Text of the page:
• Professional identity is felt (understood) most acutely when the value of what social workers do is recognised, and when the role and contribution is clear. Participants appreciate their autonomy, but unlike their colleagues in education, law or health, they do not have a voice in the profession nor as a profession. Social workers must be empowered and supported to engage in a much broader range of activities outside their statutory duties. Shaping policy and contributing to the public enhancement of the profession must be given attention.   
  • Leadership is too often conflated with notions of ‘management’ in the minds of participants. The distinction is not clear for most. Opportunities to engage in leadership activities are perceived as poor in most sites of employment; however, what constitutes leadership in everyday practice, eg managing conflict or performing advocacy, is sometimes difficult for participants to recognise. We need to support social workers in their understanding of leadership and provide opportunities for activities to be recognised as such. 
  • Social workers routinely work with and through complexity and conflict. They find fulfilment, value, and confidence in this work and they experience it as struggle. We need to recognise professional practice as a mix of strength and struggle and develop ways to support social workers through this experience. 
  • We need a better culture of learning and professional development in social work. The options open to most qualified staff at the moment are both limited and limiting. Unlike education, law, and health, social work offers little recognition of experience, and few pathways for specialism in particular areas of practice. This restricts and binds professional identity and professional self. The use and application of research in the profession is also notably poor. Employers, national bodies, academics and policymakers could do much more here.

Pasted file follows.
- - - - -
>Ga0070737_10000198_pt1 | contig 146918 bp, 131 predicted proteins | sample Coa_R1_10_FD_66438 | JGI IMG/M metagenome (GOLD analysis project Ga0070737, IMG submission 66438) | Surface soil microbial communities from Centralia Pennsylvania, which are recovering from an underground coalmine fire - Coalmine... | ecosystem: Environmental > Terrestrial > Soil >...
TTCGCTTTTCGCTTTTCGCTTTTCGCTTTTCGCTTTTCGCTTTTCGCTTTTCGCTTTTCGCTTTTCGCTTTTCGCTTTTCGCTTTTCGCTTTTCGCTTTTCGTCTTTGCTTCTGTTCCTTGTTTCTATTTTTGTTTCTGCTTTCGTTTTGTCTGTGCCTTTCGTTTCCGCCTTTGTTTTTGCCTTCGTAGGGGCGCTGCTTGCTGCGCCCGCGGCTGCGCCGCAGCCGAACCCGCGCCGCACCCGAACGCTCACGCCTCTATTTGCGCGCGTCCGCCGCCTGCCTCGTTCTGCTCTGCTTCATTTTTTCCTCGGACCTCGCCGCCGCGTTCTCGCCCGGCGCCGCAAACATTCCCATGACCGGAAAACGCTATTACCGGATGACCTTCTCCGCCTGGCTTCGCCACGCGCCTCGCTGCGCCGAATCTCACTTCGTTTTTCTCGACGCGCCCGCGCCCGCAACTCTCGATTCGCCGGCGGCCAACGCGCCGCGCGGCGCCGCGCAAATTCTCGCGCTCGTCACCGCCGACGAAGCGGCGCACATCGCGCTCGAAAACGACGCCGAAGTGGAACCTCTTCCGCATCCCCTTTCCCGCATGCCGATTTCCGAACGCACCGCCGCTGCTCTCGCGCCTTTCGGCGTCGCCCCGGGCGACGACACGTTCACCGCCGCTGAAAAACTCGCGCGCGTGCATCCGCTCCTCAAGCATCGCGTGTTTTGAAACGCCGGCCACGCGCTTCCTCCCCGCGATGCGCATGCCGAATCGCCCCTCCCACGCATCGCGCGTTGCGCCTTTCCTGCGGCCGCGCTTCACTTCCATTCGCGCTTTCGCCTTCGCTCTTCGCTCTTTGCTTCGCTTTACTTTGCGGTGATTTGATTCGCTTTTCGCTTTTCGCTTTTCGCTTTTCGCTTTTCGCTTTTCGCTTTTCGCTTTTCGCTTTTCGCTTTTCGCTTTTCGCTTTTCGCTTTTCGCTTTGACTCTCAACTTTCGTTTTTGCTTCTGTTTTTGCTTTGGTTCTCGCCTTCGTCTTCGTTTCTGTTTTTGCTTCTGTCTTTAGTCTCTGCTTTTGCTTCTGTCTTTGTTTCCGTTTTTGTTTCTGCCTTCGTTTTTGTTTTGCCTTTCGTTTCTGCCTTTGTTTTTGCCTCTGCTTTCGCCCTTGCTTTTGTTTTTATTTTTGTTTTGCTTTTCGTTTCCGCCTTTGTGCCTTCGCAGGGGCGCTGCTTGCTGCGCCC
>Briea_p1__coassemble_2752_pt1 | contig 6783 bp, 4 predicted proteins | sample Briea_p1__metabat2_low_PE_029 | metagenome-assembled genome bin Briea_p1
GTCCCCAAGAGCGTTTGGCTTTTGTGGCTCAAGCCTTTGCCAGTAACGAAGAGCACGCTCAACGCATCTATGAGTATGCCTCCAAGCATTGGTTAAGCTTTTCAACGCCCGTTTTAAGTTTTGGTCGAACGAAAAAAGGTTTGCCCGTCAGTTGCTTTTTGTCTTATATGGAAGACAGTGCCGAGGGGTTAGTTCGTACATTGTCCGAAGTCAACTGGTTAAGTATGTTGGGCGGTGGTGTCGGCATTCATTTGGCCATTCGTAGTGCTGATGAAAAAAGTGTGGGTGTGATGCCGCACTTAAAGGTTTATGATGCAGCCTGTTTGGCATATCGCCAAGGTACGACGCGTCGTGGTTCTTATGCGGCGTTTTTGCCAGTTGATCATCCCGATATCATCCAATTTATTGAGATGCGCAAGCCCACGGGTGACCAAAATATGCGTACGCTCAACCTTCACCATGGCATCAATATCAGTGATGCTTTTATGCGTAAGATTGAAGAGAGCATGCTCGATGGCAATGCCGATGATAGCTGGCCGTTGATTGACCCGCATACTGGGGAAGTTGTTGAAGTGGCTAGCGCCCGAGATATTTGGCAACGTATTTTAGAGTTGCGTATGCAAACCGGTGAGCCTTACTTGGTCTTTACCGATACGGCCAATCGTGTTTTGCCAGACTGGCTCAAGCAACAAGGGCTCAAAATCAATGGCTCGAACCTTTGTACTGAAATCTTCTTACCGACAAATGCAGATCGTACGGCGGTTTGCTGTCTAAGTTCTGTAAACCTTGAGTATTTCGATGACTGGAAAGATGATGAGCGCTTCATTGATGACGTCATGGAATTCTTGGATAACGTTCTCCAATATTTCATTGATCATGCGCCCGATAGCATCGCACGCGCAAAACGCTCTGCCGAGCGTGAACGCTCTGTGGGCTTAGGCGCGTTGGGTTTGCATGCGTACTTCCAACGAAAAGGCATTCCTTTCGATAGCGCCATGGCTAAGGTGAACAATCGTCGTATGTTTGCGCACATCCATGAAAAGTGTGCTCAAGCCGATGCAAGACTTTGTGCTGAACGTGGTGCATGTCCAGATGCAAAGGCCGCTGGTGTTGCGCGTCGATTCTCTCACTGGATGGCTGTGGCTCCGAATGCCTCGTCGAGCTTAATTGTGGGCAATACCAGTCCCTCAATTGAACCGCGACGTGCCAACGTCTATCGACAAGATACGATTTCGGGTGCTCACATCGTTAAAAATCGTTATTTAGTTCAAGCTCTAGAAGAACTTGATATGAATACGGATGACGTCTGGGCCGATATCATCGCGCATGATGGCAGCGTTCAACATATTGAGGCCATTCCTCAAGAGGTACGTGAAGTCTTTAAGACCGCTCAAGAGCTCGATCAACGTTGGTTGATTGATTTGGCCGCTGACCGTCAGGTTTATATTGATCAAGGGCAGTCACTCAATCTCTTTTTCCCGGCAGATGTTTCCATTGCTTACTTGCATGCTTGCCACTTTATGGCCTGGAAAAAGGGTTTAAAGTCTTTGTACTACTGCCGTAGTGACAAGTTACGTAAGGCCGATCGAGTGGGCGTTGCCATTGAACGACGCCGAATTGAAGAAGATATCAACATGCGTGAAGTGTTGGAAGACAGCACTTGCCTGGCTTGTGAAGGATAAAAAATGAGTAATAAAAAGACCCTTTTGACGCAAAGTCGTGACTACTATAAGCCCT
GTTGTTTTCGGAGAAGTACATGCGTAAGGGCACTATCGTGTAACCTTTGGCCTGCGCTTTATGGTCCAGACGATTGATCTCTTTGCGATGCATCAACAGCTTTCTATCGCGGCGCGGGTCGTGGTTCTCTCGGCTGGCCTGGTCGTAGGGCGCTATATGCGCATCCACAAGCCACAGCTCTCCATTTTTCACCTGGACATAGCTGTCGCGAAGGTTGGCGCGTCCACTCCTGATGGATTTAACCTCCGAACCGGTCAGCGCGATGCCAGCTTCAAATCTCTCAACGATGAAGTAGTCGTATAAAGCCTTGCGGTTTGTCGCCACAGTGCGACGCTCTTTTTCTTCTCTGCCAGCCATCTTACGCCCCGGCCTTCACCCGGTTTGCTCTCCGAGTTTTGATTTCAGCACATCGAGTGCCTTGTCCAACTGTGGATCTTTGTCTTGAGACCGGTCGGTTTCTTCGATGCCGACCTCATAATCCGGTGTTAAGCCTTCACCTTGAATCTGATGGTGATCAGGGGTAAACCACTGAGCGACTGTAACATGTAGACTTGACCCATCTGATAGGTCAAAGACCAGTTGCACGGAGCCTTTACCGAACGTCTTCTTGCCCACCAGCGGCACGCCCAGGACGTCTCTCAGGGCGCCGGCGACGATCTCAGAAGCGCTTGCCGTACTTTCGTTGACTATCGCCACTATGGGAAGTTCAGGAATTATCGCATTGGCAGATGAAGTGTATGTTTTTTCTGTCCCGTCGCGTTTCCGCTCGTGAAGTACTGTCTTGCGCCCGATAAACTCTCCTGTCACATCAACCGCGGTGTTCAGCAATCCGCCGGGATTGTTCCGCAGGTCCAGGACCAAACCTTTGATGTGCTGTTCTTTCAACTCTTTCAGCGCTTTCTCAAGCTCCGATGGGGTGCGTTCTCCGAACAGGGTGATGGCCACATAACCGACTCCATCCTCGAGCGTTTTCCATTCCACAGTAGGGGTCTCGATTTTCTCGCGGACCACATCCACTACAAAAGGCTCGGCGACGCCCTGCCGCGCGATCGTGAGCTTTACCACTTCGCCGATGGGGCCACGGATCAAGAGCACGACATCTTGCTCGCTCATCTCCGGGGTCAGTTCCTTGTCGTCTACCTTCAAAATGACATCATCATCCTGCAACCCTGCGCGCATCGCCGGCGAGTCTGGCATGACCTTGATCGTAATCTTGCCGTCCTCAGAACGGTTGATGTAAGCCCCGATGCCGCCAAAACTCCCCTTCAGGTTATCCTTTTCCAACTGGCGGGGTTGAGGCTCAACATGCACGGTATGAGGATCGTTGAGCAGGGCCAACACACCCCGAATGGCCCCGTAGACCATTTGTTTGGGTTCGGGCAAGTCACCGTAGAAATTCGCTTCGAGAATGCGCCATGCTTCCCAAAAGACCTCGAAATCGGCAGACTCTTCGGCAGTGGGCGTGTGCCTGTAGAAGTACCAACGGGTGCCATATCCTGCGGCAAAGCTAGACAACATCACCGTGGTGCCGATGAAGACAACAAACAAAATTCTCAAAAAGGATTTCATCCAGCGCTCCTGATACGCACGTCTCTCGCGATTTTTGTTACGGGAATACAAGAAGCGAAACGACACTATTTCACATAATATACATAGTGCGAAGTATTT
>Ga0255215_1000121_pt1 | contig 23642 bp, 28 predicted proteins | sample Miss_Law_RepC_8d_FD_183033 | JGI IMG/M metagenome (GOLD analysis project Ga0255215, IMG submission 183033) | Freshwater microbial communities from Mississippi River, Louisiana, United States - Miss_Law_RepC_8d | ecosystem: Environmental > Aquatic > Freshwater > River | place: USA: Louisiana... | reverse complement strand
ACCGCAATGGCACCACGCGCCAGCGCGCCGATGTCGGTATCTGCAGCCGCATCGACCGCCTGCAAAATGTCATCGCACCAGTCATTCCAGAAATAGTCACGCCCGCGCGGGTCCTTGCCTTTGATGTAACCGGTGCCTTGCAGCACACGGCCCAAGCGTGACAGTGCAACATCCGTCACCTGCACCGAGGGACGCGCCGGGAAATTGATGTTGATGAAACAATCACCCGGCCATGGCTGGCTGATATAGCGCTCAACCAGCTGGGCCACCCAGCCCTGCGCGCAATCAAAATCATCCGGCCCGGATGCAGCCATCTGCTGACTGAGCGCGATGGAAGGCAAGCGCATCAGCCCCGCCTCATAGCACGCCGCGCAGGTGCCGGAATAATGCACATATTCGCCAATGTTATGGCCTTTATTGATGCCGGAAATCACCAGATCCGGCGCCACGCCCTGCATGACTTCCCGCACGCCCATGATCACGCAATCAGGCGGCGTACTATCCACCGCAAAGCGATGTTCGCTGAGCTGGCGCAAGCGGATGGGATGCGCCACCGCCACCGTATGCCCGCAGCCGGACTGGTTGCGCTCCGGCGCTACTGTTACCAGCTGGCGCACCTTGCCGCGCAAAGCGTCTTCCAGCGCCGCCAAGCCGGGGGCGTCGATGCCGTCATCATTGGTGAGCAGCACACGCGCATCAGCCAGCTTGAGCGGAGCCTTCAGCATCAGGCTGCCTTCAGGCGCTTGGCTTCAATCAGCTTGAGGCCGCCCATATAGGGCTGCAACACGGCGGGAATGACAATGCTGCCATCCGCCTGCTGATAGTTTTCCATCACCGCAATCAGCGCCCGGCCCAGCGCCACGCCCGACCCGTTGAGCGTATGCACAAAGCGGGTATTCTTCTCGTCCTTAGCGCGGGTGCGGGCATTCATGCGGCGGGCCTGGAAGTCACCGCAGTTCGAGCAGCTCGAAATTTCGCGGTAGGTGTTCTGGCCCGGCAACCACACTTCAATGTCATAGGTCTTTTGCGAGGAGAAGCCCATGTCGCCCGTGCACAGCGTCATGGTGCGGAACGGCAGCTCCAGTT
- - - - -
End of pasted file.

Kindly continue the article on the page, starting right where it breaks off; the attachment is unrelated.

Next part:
• Social workers need their peers, managers and working environments to reflect and demonstrate support, compassion and encouragement. Employers need to spend less time on efficiency savings and more time on efficiency investment: maximising the potential, commitment and achievements of the dedicated, passionate and value-led workforce that is revealed through our research. But we also need to look beyond the worker-employer dyad to attend to the economic, social and political contexts in which social work is done.
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Published reports from the longitudinal study

You can access the final report, the report on newly qualified social workers’ experiences of practice during COVID-19, and all the interim reports from Year 1 to Year 4 by clicking on the links below.

You can watch this short video that tells more about the research 

You can also find out more about the research from Review of Social Work Education that informed the current workstreams for Newly Qualified Social Workers in Scotland by clicking on the link below.

Next steps in the research

We are moving into the final year of the study, progressing with the research and will keep you updated here. Watch this space.